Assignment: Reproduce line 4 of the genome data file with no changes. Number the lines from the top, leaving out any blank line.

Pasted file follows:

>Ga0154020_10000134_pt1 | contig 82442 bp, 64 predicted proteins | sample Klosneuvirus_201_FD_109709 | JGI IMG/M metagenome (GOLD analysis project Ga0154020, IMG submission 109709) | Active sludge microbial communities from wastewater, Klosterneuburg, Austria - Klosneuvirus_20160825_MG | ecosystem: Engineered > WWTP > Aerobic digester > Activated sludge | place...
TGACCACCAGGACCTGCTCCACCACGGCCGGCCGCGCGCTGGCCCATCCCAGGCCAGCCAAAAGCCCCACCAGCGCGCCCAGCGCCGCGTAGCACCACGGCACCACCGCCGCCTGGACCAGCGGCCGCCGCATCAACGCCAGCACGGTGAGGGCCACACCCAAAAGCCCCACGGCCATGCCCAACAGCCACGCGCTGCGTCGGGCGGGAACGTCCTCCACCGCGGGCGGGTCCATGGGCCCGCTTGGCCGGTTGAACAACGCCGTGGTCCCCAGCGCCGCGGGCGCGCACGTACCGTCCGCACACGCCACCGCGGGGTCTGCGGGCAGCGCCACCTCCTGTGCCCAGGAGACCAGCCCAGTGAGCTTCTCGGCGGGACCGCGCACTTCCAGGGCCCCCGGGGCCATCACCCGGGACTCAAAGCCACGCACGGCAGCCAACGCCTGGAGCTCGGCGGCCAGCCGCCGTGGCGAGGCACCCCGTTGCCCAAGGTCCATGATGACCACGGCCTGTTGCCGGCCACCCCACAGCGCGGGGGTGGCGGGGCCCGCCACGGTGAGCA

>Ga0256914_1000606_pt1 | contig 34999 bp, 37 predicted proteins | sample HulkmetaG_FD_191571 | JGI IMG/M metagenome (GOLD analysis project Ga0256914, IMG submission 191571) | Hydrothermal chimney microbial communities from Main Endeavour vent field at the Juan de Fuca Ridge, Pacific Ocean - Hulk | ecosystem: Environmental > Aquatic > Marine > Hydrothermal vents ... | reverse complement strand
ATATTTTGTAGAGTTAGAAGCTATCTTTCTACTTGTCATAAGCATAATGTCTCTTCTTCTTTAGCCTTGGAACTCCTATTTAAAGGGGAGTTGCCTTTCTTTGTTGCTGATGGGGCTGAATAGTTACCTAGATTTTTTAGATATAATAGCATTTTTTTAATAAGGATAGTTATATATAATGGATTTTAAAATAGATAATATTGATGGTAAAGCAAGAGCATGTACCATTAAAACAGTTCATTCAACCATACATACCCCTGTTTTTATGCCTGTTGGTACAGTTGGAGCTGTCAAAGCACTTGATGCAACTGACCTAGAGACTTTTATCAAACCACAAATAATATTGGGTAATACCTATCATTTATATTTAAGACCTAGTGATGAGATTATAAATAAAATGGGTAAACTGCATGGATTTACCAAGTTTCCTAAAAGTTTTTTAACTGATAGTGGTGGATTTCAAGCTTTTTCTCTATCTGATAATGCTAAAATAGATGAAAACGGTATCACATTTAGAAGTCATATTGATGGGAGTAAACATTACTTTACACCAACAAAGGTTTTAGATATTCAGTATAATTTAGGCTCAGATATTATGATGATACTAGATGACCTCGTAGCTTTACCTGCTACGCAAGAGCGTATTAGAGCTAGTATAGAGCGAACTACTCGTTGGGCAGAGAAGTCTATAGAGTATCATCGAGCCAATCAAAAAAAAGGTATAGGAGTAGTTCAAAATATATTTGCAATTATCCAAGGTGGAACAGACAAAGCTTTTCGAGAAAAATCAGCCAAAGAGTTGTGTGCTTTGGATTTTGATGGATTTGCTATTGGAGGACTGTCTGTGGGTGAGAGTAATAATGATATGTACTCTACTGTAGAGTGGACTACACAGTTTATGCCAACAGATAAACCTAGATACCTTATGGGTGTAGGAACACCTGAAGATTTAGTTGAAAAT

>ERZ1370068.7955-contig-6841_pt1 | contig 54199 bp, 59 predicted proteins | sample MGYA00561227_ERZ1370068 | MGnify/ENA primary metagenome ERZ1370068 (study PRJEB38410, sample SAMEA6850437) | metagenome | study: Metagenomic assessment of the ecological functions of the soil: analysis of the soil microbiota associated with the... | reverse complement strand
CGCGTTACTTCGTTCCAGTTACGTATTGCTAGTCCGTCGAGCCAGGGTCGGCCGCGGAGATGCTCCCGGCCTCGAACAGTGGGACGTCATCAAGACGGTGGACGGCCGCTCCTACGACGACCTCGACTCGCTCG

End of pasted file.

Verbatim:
ATATTTTGTAGAGTTAGAAGCTATCTTTCTACTTGTCATAAGCATAATGTCTCTTCTTCTTTAGCCTTGGAACTCCTATTTAAAGGGGAGTTGCCTTTCTTTGTTGCTGATGGGGCTGAATAGTTACCTAGATTTTTTAGATATAATAGCATTTTTTTAATAAGGATAGTTATATATAATGGATTTTAAAATAGATAATATTGATGGTAAAGCAAGAGCATGTACCATTAAAACAGTTCATTCAACCATACATACCCCTGTTTTTATGCCTGTTGGTACAGTTGGAGCTGTCAAAGCACTTGATGCAACTGACCTAGAGACTTTTATCAAACCACAAATAATATTGGGTAATACCTATCATTTATATTTAAGACCTAGTGATGAGATTATAAATAAAATGGGTAAACTGCATGGATTTACCAAGTTTCCTAAAAGTTTTTTAACTGATAGTGGTGGATTTCAAGCTTTTTCTCTATCTGATAATGCTAAAATAGATGAAAACGGTATCACATTTAGAAGTCATATTGATGGGAGTAAACATTACTTTACACCAACAAAGGTTTTAGATATTCAGTATAATTTAGGCTCAGATATTATGATGATACTAGATGACCTCGTAGCTTTACCTGCTACGCAAGAGCGTATTAGAGCTAGTATAGAGCGAACTACTCGTTGGGCAGAGAAGTCTATAGAGTATCATCGAGCCAATCAAAAAAAAGGTATAGGAGTAGTTCAAAATATATTTGCAATTATCCAAGGTGGAACAGACAAAGCTTTTCGAGAAAAATCAGCCAAAGAGTTGTGTGCTTTGGATTTTGATGGATTTGCTATTGGAGGACTGTCTGTGGGTGAGAGTAATAATGATATGTACTCTACTGTAGAGTGGACTACACAGTTTATGCCAACAGATAAACCTAGATACCTTATGGGTGTAGGAACACCTGAAGATTTAGTTGAAAAT